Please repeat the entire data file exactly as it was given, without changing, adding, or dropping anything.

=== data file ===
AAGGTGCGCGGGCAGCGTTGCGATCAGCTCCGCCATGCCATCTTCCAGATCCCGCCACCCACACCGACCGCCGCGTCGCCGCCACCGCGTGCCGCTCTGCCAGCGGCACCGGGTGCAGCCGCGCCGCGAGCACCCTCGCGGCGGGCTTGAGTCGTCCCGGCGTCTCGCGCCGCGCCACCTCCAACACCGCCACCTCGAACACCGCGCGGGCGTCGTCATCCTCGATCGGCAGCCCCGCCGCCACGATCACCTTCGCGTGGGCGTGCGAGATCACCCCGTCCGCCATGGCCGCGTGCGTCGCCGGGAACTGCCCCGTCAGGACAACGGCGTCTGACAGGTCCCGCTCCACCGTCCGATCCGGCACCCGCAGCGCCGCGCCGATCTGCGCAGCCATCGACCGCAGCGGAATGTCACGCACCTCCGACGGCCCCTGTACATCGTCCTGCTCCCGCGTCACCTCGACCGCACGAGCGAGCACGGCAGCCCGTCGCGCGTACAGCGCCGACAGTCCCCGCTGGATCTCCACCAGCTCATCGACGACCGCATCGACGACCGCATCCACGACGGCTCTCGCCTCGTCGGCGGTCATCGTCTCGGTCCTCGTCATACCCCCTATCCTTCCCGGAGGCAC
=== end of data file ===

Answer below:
AAGGTGCGCGGGCAGCGTTGCGATCAGCTCCGCCATGCCATCTTCCAGATCCCGCCACCCACACCGACCGCCGCGTCGCCGCCACCGCGTGCCGCTCTGCCAGCGGCACCGGGTGCAGCCGCGCCGCGAGCACCCTCGCGGCGGGCTTGAGTCGTCCCGGCGTCTCGCGCCGCGCCACCTCCAACACCGCCACCTCGAACACCGCGCGGGCGTCGTCATCCTCGATCGGCAGCCCCGCCGCCACGATCACCTTCGCGTGGGCGTGCGAGATCACCCCGTCCGCCATGGCCGCGTGCGTCGCCGGGAACTGCCCCGTCAGGACAACGGCGTCTGACAGGTCCCGCTCCACCGTCCGATCCGGCACCCGCAGCGCCGCGCCGATCTGCGCAGCCATCGACCGCAGCGGAATGTCACGCACCTCCGACGGCCCCTGTACATCGTCCTGCTCCCGCGTCACCTCGACCGCACGAGCGAGCACGGCAGCCCGTCGCGCGTACAGCGCCGACAGTCCCCGCTGGATCTCCACCAGCTCATCGACGACCGCATCGACGACCGCATCCACGACGGCTCTCGCCTCGTCGGCGGTCATCGTCTCGGTCCTCGTCATACCCCCTATCCTTCCCGGAGGCAC